Exclusive Lease – This is the same as the non-exclusive lease, but no one else can use the song during the time when the lease is in effect. This is slightly more expensive than the non-exclusive lease.
Purchase – You sell the beat free and clear. You no longer own it. You may be able to negotiate your right to list your name on the credits, but you might not. Because the beat producer will have no ability to collect royalties or mechanicals after the sale these prices can be quite high. It’s not uncommon for well-known producers to sell their beats for 100K or more.
Beatstars has a great way to set up contracts and for the most part, their standard documents will be sufficient and will hold up in court. But, if you get serious about this, I would highly recommend having an entertainment lawyer look over these documents and customize them to your situation.
Next, you need a monitoring company like SESAC, BMI or ASCAP. These companies monitor the airwaves (radio and virtual). If your song is played publicly they collect money and distribute it to you. These funds are called mechanicals. (I highly recommend setting up a publishing company before you join a monitoring company. Your publishing company will be the client of the monitoring company. The monitoring company distributes the mechanicals to your publishing company, not to you personally).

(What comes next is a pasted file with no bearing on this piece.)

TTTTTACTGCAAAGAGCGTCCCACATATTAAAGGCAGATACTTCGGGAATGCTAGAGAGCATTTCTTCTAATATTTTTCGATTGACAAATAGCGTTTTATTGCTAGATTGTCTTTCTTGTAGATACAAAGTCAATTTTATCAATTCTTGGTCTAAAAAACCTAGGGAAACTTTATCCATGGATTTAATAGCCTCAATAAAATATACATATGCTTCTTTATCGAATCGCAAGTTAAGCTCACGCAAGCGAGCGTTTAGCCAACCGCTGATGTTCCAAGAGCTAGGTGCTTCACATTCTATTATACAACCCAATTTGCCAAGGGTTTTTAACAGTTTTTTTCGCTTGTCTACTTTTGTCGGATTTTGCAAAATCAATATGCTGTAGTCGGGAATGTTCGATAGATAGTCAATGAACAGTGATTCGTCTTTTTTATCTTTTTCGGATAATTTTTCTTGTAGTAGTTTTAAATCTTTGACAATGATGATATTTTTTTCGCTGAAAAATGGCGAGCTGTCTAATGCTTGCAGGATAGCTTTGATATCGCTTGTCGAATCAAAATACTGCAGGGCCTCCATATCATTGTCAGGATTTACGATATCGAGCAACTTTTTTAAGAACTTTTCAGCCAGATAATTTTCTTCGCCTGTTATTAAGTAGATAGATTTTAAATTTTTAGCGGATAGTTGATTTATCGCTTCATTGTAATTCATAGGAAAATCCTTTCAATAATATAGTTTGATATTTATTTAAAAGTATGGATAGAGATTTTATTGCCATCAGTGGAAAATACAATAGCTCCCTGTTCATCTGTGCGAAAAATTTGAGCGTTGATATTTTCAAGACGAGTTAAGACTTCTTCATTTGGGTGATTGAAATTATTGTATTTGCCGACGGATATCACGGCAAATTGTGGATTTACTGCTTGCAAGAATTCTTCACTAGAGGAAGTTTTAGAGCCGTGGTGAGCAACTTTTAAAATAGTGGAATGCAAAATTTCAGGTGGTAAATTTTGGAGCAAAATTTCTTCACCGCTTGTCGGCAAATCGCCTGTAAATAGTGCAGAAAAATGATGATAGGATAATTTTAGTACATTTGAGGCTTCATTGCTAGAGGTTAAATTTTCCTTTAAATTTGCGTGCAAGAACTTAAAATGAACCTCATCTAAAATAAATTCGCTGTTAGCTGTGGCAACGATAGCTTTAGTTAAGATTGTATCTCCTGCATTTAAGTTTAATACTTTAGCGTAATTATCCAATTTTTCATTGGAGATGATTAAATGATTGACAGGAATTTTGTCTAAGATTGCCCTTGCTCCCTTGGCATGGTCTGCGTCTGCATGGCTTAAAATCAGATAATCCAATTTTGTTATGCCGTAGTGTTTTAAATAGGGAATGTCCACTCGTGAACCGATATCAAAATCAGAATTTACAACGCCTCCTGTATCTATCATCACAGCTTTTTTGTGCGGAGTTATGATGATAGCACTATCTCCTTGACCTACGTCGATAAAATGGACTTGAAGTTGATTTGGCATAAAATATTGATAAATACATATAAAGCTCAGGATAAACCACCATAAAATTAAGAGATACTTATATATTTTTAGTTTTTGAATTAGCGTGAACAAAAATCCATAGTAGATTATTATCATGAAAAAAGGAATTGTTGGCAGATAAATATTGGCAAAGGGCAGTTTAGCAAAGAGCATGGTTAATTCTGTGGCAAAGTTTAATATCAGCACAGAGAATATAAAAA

Another benefit of having a publishing company is that you can collect royalties. Royalties are your portion of record sales. When a record is made, distributing funds can get complicated. If you sell a beat to a rapper or singer, that song should be registered with the library of congress as a new work. Your old copyright will still be in effect (just for the beat). The new copyright will be the beat (created by you) and the lyrics and melody (created by the singer or rapper).
The new work will be realized as a record. Sometimes it’s a single; sometimes it’s part of a whole album or E.P. When this song is sold, your publishing company collects your portion of the sales. If you are selling your beats to independent artists, collecting royalties is up to you. Big record companies have lawyers, accountants and executives to make sure the money is flowing in the right direction. If there are any shenanigans, lawsuits happen.